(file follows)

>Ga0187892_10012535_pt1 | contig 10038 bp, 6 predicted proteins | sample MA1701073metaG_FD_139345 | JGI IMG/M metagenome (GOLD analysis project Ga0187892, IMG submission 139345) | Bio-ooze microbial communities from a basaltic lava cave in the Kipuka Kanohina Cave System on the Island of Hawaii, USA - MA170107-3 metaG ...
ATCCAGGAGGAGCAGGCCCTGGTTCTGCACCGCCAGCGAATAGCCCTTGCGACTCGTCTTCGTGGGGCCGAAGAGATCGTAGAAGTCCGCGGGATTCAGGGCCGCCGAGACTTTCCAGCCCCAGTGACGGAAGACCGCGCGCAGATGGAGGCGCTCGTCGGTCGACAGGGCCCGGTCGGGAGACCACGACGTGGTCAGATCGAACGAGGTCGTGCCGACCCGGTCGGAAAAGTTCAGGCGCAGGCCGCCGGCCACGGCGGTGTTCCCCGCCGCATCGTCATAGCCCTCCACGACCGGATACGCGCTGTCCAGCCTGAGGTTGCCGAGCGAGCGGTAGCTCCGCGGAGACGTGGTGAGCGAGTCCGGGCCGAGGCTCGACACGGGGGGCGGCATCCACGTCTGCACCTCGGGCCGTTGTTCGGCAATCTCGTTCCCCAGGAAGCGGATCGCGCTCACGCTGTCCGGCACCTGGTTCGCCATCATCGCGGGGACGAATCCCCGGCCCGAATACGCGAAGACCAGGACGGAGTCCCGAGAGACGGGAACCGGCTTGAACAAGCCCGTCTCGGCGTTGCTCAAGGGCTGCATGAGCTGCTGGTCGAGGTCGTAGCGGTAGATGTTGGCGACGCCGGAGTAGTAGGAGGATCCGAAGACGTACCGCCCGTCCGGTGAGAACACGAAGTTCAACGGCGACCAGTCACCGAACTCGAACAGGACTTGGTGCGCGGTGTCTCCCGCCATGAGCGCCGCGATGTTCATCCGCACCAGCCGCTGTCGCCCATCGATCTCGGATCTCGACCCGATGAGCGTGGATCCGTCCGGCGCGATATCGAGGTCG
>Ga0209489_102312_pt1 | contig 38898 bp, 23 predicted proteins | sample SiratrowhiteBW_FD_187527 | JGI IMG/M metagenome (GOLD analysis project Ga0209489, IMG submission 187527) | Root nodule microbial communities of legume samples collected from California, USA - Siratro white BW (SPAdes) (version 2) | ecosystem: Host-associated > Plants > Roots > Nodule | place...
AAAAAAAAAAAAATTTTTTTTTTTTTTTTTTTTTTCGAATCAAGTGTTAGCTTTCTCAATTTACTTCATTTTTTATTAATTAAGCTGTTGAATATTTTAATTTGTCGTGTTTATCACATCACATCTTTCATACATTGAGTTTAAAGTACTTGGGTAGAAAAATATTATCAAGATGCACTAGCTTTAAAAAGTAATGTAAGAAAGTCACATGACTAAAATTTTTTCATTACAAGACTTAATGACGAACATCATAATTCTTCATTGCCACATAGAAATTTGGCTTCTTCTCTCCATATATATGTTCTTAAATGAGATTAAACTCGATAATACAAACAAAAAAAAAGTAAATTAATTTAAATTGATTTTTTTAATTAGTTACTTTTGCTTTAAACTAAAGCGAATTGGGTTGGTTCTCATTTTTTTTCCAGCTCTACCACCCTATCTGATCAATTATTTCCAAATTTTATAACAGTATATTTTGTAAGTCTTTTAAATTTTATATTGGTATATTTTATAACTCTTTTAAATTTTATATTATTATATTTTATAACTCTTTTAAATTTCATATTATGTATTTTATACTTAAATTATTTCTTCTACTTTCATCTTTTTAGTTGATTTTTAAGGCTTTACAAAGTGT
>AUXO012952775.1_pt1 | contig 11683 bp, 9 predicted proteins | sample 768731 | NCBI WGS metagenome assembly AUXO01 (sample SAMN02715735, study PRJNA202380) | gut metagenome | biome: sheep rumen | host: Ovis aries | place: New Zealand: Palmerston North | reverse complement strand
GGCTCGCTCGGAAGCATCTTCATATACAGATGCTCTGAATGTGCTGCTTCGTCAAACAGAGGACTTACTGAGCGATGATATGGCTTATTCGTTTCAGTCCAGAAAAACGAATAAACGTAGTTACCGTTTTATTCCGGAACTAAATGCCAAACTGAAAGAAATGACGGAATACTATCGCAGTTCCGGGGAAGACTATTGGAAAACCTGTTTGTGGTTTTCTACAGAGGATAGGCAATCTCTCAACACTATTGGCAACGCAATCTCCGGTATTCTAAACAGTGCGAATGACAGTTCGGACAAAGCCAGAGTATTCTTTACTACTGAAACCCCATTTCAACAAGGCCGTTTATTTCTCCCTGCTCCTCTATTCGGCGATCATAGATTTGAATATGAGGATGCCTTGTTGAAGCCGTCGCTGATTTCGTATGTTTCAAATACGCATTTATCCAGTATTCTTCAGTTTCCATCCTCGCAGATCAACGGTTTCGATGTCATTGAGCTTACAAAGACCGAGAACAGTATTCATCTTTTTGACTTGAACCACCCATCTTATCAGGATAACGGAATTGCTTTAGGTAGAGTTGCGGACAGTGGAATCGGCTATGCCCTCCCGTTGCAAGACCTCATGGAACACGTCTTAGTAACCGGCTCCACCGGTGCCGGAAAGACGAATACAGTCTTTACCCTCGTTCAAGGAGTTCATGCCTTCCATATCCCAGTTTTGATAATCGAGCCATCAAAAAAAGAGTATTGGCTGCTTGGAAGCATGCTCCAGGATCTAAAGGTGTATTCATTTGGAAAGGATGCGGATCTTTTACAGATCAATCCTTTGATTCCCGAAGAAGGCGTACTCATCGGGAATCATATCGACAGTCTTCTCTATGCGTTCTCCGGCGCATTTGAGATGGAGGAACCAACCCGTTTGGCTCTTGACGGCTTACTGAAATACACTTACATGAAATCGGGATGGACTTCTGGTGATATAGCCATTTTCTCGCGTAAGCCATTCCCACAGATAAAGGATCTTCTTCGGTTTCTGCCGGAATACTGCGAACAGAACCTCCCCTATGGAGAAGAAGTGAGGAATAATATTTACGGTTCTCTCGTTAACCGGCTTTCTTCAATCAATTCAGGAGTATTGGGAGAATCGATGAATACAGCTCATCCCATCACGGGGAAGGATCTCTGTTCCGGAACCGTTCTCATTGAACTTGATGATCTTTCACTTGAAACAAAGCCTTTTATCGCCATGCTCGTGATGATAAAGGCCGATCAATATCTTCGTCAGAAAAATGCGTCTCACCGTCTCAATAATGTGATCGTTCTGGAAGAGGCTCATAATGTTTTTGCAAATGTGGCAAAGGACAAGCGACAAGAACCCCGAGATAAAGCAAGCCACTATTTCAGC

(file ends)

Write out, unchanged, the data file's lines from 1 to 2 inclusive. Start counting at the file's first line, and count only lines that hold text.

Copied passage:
>Ga0187892_10012535_pt1 | contig 10038 bp, 6 predicted proteins | sample MA1701073metaG_FD_139345 | JGI IMG/M metagenome (GOLD analysis project Ga0187892, IMG submission 139345) | Bio-ooze microbial communities from a basaltic lava cave in the Kipuka Kanohina Cave System on the Island of Hawaii, USA - MA170107-3 metaG ...
ATCCAGGAGGAGCAGGCCCTGGTTCTGCACCGCCAGCGAATAGCCCTTGCGACTCGTCTTCGTGGGGCCGAAGAGATCGTAGAAGTCCGCGGGATTCAGGGCCGCCGAGACTTTCCAGCCCCAGTGACGGAAGACCGCGCGCAGATGGAGGCGCTCGTCGGTCGACAGGGCCCGGTCGGGAGACCACGACGTGGTCAGATCGAACGAGGTCGTGCCGACCCGGTCGGAAAAGTTCAGGCGCAGGCCGCCGGCCACGGCGGTGTTCCCCGCCGCATCGTCATAGCCCTCCACGACCGGATACGCGCTGTCCAGCCTGAGGTTGCCGAGCGAGCGGTAGCTCCGCGGAGACGTGGTGAGCGAGTCCGGGCCGAGGCTCGACACGGGGGGCGGCATCCACGTCTGCACCTCGGGCCGTTGTTCGGCAATCTCGTTCCCCAGGAAGCGGATCGCGCTCACGCTGTCCGGCACCTGGTTCGCCATCATCGCGGGGACGAATCCCCGGCCCGAATACGCGAAGACCAGGACGGAGTCCCGAGAGACGGGAACCGGCTTGAACAAGCCCGTCTCGGCGTTGCTCAAGGGCTGCATGAGCTGCTGGTCGAGGTCGTAGCGGTAGATGTTGGCGACGCCGGAGTAGTAGGAGGATCCGAAGACGTACCGCCCGTCCGGTGAGAACACGAAGTTCAACGGCGACCAGTCACCGAACTCGAACAGGACTTGGTGCGCGGTGTCTCCCGCCATGAGCGCCGCGATGTTCATCCGCACCAGCCGCTGTCGCCCATCGATCTCGGATCTCGACCCGATGAGCGTGGATCCGTCCGGCGCGATATCGAGGTCG